Tuesday, August 18, 2009

What is One Hour of eLearning?


Karl Kapp provides a great resource for measuring how long does it take to create one hour of elearning content. It is the ultimate question about elearning development.

Karl's post comes at an opportune time when I as part of a task force trying to determine exactly this, across different types of elearning content. At this time we are stuck trying to demystify what is one hour of elearning content and the various levels/types of elearning content.

Would love to hear from you what you consider one hour of elearning, what are the different levels of elearning and how do you classify them.

10 comments:

Ankit on January 8, 2010 at 2:57 PM said...

Submitted on 2009/08/18 at 6:52pm

Hi,

Could Not open the link:(

BTW i jus did a detailed post about e-learning here http://bit.ly/LmboN
Would love to know your thoughts on the same, since you belong to same fraternity!!

Manish Mohan on January 8, 2010 at 2:57 PM said...

Submitted on 2009/08/19 at 9:55am

I have updated the link. Should work now.

Ken Allen on January 8, 2010 at 2:57 PM said...

Submitted on 2009/08/24 at 10:07am

Kia ora e Manish.

Classifying different levels of elearning? This is a huge base - too huge for a comment, but worthy of a post. It’s got me thinking.

I left the following comment in reply to yours on Karl Kapp’s post.

In my estimates, the ‘1 hour of learning’ was based on what was considered an hour of learner study on the equivalent print-based resource that was in use at that time. The elearning material was designed to replace the equivalent print-based resource, and so an estimate could be made this way.

Catchya later

Ken Allen on January 8, 2010 at 2:58 PM said...

Submitted on 2009/08/24 at 3:59pm

Kia ora e Manish!

Having done my thinking, here’s what I’ve come up with.

Catchya later

Geeta Bose on January 8, 2010 at 2:58 PM said...

Submitted on 2009/08/26 at 4:37pm

Hey Manish,

I may sound uncool and non-academic :-) but when ‘big’ clients come knocking on your door for eLearning ‘commodities’, they are unwilling to accept all the logic that we poor pedantic instructional designers use to justify and recommend an hour of eLearning. For most clients, what works is a back of the hand estimate:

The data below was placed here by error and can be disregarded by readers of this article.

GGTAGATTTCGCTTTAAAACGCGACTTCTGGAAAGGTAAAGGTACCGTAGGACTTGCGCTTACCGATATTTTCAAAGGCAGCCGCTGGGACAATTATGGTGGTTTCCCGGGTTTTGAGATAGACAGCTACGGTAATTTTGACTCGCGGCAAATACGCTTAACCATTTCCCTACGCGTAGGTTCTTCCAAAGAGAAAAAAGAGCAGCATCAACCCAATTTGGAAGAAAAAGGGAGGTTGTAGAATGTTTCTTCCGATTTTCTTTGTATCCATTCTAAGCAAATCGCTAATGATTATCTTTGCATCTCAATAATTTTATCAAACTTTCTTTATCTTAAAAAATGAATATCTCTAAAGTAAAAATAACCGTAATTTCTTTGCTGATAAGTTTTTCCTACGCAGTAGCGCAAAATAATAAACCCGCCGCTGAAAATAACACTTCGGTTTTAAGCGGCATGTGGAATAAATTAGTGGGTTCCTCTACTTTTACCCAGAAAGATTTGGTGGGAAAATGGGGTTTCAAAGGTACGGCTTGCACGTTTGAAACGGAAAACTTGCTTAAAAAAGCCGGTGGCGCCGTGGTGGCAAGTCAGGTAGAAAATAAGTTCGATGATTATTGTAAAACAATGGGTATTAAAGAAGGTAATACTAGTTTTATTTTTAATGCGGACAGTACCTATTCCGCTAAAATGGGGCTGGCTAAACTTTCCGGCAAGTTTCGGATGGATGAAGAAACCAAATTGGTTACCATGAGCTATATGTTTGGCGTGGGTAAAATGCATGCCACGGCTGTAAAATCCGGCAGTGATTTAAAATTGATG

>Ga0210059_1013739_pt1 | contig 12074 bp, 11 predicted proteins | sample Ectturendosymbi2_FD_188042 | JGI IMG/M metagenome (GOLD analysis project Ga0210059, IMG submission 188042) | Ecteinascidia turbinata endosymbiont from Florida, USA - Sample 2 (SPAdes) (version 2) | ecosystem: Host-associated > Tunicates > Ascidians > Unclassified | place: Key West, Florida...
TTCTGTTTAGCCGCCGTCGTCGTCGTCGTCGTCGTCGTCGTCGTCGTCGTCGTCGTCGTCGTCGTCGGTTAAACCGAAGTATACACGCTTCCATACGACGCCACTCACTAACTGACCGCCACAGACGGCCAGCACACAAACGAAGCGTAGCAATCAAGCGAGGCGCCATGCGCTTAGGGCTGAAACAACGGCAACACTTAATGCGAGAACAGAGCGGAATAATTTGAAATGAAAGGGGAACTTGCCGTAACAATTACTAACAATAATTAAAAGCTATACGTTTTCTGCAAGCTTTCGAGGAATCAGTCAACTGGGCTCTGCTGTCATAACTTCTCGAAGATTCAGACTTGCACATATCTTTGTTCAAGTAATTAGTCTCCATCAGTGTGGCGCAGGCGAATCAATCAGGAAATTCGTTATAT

Low Complexity course: I hour of eLearning = 1 hour of seat time for a learner (how ironic when you define seat time yet call it self-paced) = 50-55 screens (1 min per screen)
Medium Complexity: 1 hour of eL = 1 hr of seat time = 35-40 screens (about 1.5 min per screen)
High Complexity: 1 hour of eL = 1 hour of seat time = about 25 screens (about 2.5 mins per screen)
While it works for all practical purposes, I have an inherent discomfort with the industry practice of defining seat time, defining complexity levels, as well as the time/screen assumptions. I use a different and more scientific approach at Kern which is based on our contextual inquiry findings. However this works only for consulting projects and not those where hours of eL have to be defined upfront.

Thanks Geeta

Manish Mohan on January 8, 2010 at 2:58 PM said...

Submitted on 2009/08/27 at 11:32am

Thanks Geeta. Would love to know more about the scientific approach at Kern which is based on our contextual inquiry findings.

Sandipan said...

Submitted on 2009/09/08 at 1:22pm

Agree with you Geeta! Really ironic that we call this self-paced training, yet use the term “seat-time” to define the project scope!

And all this estimation of seat-time goes for a toss when u r bidding for a fixed cost project, and u r determined to win it, whatever may b the price.

Kapil Gupta on January 8, 2010 at 2:59 PM said...

Submitted on 2009/11/20 at 9:44pm

Hi Manish,

Its very strange that I have different thoughts on Karl Kapp’s article where rest of the people havent commented on it as such.

My observation is -
—————————
Limited interactivity; no animations (using software such as Lectora, Captivate, ToolBook, TrainerSoft) - low 118, high -365
Moderate interactivity; limited animations (using software such as Lectora, Captivate, ToolBook, TrainerSoft) - low 90, high 240

Suggesting higher the interactivity, lesser the time it will take.
———————————
E-learning Developed without a Template - Text-only; limited interactivity; no animations - low 93, high 152
E-learning Developed within a Template - Limited interactivity; no animations (using software such as Lectora, Captivate, ToolBook, TrainerSoft) - low 118 high 365

Suggesting template based development takes more time
———————————-
Also, as it mentions that 61% of people survey were SME + authors, this time doesnt give a true picture where most of the time is consumed interaction between SMEs and IDs
—————————-

Has anybody noticed it?

Regards
Kapil

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it online training on May 9, 2013 at 11:01 AM said...

This could be a fascinating article compare to other ones. I thought that to explore more about eLearining concept and it will be more advantage to the users.

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